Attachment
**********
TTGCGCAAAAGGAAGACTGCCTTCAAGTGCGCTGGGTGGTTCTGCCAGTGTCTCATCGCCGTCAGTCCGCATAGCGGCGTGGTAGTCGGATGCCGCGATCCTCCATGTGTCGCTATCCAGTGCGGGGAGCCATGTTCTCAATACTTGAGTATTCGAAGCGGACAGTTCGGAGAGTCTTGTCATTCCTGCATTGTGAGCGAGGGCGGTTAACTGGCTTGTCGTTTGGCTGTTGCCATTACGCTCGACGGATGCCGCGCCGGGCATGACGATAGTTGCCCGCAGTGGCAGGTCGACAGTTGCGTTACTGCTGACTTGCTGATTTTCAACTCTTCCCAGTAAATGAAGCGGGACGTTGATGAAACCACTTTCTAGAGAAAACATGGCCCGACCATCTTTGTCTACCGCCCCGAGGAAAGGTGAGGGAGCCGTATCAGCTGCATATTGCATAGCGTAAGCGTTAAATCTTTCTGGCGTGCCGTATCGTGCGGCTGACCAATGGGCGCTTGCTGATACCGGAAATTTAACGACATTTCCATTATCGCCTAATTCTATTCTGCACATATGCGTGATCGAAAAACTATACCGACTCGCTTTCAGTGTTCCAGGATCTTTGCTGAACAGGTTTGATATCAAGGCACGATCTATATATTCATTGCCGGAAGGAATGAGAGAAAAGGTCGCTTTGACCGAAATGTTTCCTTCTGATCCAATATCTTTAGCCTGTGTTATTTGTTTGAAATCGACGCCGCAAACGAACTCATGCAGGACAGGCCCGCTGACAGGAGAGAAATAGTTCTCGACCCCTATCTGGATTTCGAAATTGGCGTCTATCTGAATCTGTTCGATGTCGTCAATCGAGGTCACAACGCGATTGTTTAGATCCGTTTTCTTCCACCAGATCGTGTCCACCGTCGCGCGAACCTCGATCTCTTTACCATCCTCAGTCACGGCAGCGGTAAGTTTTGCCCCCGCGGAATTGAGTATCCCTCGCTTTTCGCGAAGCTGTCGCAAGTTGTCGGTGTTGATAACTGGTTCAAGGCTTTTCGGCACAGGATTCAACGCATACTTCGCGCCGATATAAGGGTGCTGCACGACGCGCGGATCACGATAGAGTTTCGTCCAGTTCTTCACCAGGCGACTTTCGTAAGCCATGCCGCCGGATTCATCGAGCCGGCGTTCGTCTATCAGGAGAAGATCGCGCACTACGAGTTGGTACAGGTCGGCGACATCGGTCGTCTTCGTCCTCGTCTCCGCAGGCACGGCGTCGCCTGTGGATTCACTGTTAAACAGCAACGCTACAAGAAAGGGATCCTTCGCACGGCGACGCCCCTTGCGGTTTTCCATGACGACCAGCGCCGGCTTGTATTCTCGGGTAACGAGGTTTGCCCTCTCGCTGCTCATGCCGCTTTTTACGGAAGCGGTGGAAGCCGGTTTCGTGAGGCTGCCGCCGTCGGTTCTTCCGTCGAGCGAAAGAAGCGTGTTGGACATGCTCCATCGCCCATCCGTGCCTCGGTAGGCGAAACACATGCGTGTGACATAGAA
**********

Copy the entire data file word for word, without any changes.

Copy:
TTGCGCAAAAGGAAGACTGCCTTCAAGTGCGCTGGGTGGTTCTGCCAGTGTCTCATCGCCGTCAGTCCGCATAGCGGCGTGGTAGTCGGATGCCGCGATCCTCCATGTGTCGCTATCCAGTGCGGGGAGCCATGTTCTCAATACTTGAGTATTCGAAGCGGACAGTTCGGAGAGTCTTGTCATTCCTGCATTGTGAGCGAGGGCGGTTAACTGGCTTGTCGTTTGGCTGTTGCCATTACGCTCGACGGATGCCGCGCCGGGCATGACGATAGTTGCCCGCAGTGGCAGGTCGACAGTTGCGTTACTGCTGACTTGCTGATTTTCAACTCTTCCCAGTAAATGAAGCGGGACGTTGATGAAACCACTTTCTAGAGAAAACATGGCCCGACCATCTTTGTCTACCGCCCCGAGGAAAGGTGAGGGAGCCGTATCAGCTGCATATTGCATAGCGTAAGCGTTAAATCTTTCTGGCGTGCCGTATCGTGCGGCTGACCAATGGGCGCTTGCTGATACCGGAAATTTAACGACATTTCCATTATCGCCTAATTCTATTCTGCACATATGCGTGATCGAAAAACTATACCGACTCGCTTTCAGTGTTCCAGGATCTTTGCTGAACAGGTTTGATATCAAGGCACGATCTATATATTCATTGCCGGAAGGAATGAGAGAAAAGGTCGCTTTGACCGAAATGTTTCCTTCTGATCCAATATCTTTAGCCTGTGTTATTTGTTTGAAATCGACGCCGCAAACGAACTCATGCAGGACAGGCCCGCTGACAGGAGAGAAATAGTTCTCGACCCCTATCTGGATTTCGAAATTGGCGTCTATCTGAATCTGTTCGATGTCGTCAATCGAGGTCACAACGCGATTGTTTAGATCCGTTTTCTTCCACCAGATCGTGTCCACCGTCGCGCGAACCTCGATCTCTTTACCATCCTCAGTCACGGCAGCGGTAAGTTTTGCCCCCGCGGAATTGAGTATCCCTCGCTTTTCGCGAAGCTGTCGCAAGTTGTCGGTGTTGATAACTGGTTCAAGGCTTTTCGGCACAGGATTCAACGCATACTTCGCGCCGATATAAGGGTGCTGCACGACGCGCGGATCACGATAGAGTTTCGTCCAGTTCTTCACCAGGCGACTTTCGTAAGCCATGCCGCCGGATTCATCGAGCCGGCGTTCGTCTATCAGGAGAAGATCGCGCACTACGAGTTGGTACAGGTCGGCGACATCGGTCGTCTTCGTCCTCGTCTCCGCAGGCACGGCGTCGCCTGTGGATTCACTGTTAAACAGCAACGCTACAAGAAAGGGATCCTTCGCACGGCGACGCCCCTTGCGGTTTTCCATGACGACCAGCGCCGGCTTGTATTCTCGGGTAACGAGGTTTGCCCTCTCGCTGCTCATGCCGCTTTTTACGGAAGCGGTGGAAGCCGGTTTCGTGAGGCTGCCGCCGTCGGTTCTTCCGTCGAGCGAAAGAAGCGTGTTGGACATGCTCCATCGCCCATCCGTGCCTCGGTAGGCGAAACACATGCGTGTGACATAGAA